You’re definitely right in deferring to him as the parent—but I’m sure he values your thoughts and input. Continue to speak with him about this important issue and if you find yourself struggling, you and he may want to speak to a neutral party.

    Best of luck!





  2. Anonymous says:

    I found this post very interesting because I think this situation sounds idyllic. That is, if all parties are as mature as she sounds. She sounds like a very mature mother who has thought a lot about her child and her well-being. . . But what if all parties aren’t as mature and considerate of each other and especially the child???

    In my case for example, even though I am neither mother or father I had the same worries she spoke of and more but as the point of view of the “new friend“. When my boyfriend told me he wanted to spend time with me and his son I had a number of concerns. Is it too soon? How will the Ex react to that? Would I be taking away from father son time? How should I be introduced and in what type of setting? Etc. etc.

    I read up on the situation and talked to some child development majors who gave me some great input on the matter. I’m glad to say that for the most part, they had the same advice as Dr. Mark Banschick. However it’s been a hard road since the beginning, seeing as the ex has not been as mature as the writer in this story.

    My first question is answered somewhat by this blog. Should my, now fiancé, tell his ex about his recent proposal to me? I say yes, because now Im future step-mother to the child and like it or not she has to come to terms with the fact that If I am in her Ex’s life then I am in her child’s life. He however feels he shouldn’t because of the way she acted when I was just “the girlfriend”. So now I have a whole new set of concerns and worries. How can I make my fiancé see that he should tell her despite the possible drama that can ensue? How will the Ex take this bit of news this time??? How/when should the child be told? What kind of questions should we be prepared to be asked? Etc. Etc.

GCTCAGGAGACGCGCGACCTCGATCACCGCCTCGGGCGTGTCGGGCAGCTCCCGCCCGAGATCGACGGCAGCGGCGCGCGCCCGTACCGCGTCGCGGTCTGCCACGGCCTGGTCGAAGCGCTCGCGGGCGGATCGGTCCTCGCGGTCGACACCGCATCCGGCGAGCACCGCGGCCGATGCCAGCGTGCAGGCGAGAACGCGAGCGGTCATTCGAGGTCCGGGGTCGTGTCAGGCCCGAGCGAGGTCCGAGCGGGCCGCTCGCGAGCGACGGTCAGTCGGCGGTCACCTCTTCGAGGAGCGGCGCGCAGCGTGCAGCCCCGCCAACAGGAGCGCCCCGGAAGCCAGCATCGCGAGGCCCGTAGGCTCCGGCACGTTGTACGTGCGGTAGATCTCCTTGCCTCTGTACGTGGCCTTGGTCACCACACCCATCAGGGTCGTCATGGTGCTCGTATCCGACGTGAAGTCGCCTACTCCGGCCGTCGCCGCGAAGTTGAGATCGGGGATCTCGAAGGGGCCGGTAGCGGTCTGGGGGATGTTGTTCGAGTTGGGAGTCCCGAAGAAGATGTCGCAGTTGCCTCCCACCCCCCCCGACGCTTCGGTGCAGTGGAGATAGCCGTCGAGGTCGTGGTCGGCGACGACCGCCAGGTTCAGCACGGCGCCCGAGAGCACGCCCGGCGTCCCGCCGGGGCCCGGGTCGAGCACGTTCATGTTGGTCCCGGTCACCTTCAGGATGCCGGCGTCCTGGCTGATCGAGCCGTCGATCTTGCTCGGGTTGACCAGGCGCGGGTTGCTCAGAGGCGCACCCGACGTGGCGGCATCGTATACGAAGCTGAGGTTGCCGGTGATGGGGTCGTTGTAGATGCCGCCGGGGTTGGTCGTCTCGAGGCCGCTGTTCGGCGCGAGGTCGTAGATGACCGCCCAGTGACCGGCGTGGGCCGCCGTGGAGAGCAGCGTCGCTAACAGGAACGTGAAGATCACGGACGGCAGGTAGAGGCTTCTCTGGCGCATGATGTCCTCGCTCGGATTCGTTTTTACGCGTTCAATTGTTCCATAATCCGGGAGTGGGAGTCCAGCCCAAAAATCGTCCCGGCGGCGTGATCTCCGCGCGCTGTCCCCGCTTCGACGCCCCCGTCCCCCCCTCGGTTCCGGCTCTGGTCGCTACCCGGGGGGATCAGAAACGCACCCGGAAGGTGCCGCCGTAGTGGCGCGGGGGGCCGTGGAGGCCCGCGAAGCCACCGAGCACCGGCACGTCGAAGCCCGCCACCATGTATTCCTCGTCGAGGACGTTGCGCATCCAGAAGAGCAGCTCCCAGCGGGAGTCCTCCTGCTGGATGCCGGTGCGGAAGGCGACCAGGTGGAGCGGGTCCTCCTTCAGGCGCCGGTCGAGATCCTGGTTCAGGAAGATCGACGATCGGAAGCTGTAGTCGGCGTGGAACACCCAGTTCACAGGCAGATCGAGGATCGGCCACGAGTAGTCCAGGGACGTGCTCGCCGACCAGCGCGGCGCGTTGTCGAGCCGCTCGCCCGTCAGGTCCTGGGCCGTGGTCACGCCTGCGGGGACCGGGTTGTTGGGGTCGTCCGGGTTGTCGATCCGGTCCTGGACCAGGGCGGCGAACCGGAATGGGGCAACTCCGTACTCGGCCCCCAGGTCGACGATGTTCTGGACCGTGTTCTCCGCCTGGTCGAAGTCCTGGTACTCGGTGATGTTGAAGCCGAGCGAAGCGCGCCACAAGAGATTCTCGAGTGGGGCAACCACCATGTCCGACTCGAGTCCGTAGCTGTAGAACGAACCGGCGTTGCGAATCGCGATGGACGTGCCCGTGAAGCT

Should we get counseling?…The three of us: Future step-mother, father and child? Perhaps the child alone?… this and more has crossed my mind but seeing as I am not the parent I don’t think it’s my decision. I try not to overstep my boundaries, even though it’s hard at times especially since I started my coursework towards an A.S in Child Development….but I’d also like to know, do those boundaries thin as one gets ready to become a step-mother? I wish they made a handbook for step-mothers/step-fathers.

    Off in search of answers,
    “The Fiancé”